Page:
The Quebec Court of Appeal upholds most of the federal Tobacco Act from 1997, but said it is unfair to forbid tobacco companies from exhibiting their company names when they sponsor an event. However, the companies are still not able to sponsor an event using a brand name.
March 18, 2005
The Supreme Court of Canada says provinces that want to limit tobacco displays have the right to do so.
Feb. 25, 2005
The Manitoba government joins British Columbia’s Supreme Court fight to recover $10 billion in health-care costs from cigarette companies.
Feb. 21, 2005
The Quebec Superior Court certifies two class-action lawsuits seeking billions of dollars in damages against three tobacco companies operating in Quebec. The lawsuits allege damages on the part of millions of Quebecers as a result of addiction to tobacco products and smoking-related illnesses.
The Supreme Court of Canada rules that Saskatchewan can reinstate a controversial law that forces store owners to keep tobacco products behind curtains or doors. The so-called “shower curtain law” was passed in 2002 to hide cigarettes from children but was struck down a year later by an appeal court.
The Supreme Court of Canada agrees to hear an appeal of the B.C. Court of Appeal’s ruling that the Tobacco Damages and Health Care Costs Recovery Act is constitutionally valid. The appeal is filed by lawyers acting for the tobacco council as well as Imperial Tobacco Canada, Rothmans, Benson and Hedges, JTI-Macdonald, and a number of international tobacco companies.
B.C.’s Court of Appeal rules unanimously that the Tobacco Damages and Health Care Costs Recovery Act is constitutionally valid. The act is designed to make tobacco companies pay for the cost of treating health problems caused by smoking.
Law passed that requires cigarette packages to carry one of 16 new health warnings that cover half of the cigarette pack and include graphic images such as cancerous lungs and diseased mouths. The new warning labels appeared on packages starting in January 2001. Some examples include:
- Children see children do
- Cigarettes hurt babies
- Tobacco use can make you impotent
- Don’t poison us
- Each year the equivalent of a small city dies from tobacco use
- Where there’s smoke there’s hydrogen cyanide
- You’re not the only one smoking this cigarette
New regulations come into effect requiring retail establishments that sell tobacco to post signs that read: “It is prohibited by federal law to provide tobacco products to persons under 18 years of age. Il est interdit par la loi fédérale de fournir des produits du tabac aux personnes âgées de moins de 18 ans.”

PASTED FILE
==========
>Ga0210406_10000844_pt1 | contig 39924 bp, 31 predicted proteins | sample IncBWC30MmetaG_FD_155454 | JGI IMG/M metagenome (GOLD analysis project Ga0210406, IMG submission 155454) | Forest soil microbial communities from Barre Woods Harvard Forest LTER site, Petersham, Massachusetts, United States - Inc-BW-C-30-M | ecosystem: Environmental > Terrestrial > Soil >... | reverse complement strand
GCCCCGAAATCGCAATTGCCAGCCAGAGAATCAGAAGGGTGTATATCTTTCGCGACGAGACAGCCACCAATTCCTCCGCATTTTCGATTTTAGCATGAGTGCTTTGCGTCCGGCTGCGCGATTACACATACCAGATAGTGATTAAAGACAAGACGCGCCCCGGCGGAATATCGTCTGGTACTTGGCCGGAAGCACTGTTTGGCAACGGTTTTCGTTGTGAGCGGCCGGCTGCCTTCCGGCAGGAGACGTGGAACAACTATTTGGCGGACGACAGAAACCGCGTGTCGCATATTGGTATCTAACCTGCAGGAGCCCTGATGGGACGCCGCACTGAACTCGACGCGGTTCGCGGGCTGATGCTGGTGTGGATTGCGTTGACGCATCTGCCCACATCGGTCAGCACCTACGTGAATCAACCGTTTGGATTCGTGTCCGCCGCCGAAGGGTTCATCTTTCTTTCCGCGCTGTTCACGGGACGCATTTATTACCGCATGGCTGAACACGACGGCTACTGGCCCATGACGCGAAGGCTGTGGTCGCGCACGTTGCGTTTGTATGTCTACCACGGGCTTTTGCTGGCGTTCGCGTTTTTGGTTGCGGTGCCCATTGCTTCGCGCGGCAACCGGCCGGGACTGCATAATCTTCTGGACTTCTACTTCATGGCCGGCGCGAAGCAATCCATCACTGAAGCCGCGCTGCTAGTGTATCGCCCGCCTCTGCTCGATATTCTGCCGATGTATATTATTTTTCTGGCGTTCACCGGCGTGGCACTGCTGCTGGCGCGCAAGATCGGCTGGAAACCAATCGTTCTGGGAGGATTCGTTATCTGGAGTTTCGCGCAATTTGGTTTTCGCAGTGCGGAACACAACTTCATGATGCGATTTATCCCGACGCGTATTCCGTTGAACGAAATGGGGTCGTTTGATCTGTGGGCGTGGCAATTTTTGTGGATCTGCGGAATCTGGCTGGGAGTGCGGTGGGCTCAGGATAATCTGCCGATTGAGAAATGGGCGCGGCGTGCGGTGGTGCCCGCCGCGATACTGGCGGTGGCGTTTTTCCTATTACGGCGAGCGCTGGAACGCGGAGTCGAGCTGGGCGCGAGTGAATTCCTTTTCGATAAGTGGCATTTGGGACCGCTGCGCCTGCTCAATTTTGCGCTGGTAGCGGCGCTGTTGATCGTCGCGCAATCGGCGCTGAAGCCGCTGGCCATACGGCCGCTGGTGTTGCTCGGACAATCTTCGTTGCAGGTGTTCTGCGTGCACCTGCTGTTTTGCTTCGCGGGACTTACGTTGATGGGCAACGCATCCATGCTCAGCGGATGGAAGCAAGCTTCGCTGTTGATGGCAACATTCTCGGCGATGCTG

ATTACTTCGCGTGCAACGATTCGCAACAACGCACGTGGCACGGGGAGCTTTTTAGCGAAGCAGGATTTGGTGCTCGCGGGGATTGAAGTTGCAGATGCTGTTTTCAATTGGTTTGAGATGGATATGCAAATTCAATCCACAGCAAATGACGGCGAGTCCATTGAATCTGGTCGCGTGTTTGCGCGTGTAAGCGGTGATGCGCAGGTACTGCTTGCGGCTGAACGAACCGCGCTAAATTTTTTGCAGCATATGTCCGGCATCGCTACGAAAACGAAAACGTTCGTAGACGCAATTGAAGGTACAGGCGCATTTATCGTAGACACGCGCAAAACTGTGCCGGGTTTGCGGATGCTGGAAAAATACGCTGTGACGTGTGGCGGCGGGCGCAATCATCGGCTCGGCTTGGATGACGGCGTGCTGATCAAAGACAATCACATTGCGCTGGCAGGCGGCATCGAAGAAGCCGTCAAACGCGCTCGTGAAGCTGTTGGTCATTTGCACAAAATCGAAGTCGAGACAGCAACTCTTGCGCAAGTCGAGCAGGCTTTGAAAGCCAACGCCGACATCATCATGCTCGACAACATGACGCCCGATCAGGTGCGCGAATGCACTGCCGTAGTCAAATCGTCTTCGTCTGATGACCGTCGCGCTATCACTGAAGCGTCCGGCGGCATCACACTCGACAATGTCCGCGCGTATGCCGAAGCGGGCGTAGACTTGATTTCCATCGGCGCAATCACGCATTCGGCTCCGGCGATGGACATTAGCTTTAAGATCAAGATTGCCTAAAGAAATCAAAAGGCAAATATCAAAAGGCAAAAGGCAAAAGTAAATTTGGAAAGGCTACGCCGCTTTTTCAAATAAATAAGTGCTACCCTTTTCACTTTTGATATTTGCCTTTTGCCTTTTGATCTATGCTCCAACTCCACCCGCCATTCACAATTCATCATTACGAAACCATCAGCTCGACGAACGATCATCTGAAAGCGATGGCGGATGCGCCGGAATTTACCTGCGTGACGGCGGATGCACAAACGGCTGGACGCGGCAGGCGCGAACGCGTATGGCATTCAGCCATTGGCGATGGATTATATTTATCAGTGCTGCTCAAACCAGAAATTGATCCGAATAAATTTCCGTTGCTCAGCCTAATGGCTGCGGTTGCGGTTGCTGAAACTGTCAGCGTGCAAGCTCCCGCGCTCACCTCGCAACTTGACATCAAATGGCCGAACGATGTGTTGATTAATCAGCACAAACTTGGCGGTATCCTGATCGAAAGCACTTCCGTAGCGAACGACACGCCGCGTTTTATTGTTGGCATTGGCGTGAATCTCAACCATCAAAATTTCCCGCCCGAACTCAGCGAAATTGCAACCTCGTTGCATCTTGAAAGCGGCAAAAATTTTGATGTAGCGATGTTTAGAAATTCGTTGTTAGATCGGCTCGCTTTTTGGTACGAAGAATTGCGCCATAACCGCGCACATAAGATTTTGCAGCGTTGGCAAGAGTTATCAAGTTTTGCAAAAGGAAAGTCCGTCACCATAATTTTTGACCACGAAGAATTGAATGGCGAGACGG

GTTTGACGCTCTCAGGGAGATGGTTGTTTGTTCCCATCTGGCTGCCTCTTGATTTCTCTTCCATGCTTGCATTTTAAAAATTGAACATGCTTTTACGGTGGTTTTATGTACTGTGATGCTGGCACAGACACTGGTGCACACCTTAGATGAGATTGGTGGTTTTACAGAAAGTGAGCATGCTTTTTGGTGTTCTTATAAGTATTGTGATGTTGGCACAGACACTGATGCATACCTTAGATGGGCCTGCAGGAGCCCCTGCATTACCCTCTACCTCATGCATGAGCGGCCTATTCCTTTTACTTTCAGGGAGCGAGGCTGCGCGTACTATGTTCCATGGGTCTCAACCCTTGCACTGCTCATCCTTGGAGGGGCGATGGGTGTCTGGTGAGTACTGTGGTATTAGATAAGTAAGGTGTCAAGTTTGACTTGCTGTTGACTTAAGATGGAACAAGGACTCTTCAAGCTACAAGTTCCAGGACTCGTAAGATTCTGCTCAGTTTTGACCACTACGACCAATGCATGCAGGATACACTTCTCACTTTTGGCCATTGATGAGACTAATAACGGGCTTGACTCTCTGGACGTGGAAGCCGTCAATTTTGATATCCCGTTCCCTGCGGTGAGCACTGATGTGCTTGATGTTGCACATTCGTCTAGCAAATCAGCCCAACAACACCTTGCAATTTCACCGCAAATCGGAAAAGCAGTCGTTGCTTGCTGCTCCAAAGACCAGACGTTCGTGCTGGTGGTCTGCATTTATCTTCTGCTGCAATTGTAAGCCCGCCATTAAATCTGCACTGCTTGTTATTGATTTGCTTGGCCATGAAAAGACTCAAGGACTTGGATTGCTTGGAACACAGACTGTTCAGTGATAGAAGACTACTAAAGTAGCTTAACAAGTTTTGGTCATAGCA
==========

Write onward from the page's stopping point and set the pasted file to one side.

Ottawa passes the Tobacco Act, which replaces the Tobacco Sales to Young Persons Act and the Tobacco Products Control Act. The new legislation provides standards for tobacco products, regulates access to tobacco, sets the rules for labeling and promotion of tobacco products, and puts in place rules for enforcing tobacco laws.
Legislation requires cigarette packs to carry new warning message including:
- Cigarettes are addictive
- Tobacco smoke can harm your children
- Smoking can kill you
- Tobacco smoke causes fatal lung disease in non-smokers
The legal age to buy cigarettes is raised to 18.
Tobacco Products Control Act is passed, replacing the Tobacco Control Act. Cigarette manufacturers are required to list the additives and amounts for each brand.
The Tobacco Sales to Young Persons Act (TSYPA) is passed, replacing the 1908 Tobacco Restraint Act. The purpose of the TSYPA is to protect the health of young Canadians by restricting their access to tobacco products in light of the risks associated with the use of tobacco. It prohibits any person from selling or giving tobacco to those under the age of 18. It also requires tobacco vending machines to be removed from all public places except bars and taverns.
Ottawa passes the Non-Smokers Health Act (Bill C-204) to ensure federal workplaces are smoke-free and to prohibit passengers on aircraft, ships and trains from smoking in areas other than a designated smoking room. It also amends the Hazardous Products Act to prohibit tobacco advertising.
New legislation also requires cigarette packages to carry the following health warnings:
- Smoking reduces life expectancy
- Smoking is the major cause of lung cancer
- Smoking is a major cause of heart disease
- Smoking during pregnancy can harm the baby
The Tobacco Restraint Act is passed, making it illegal to sell cigarettes to those under 16 years of age.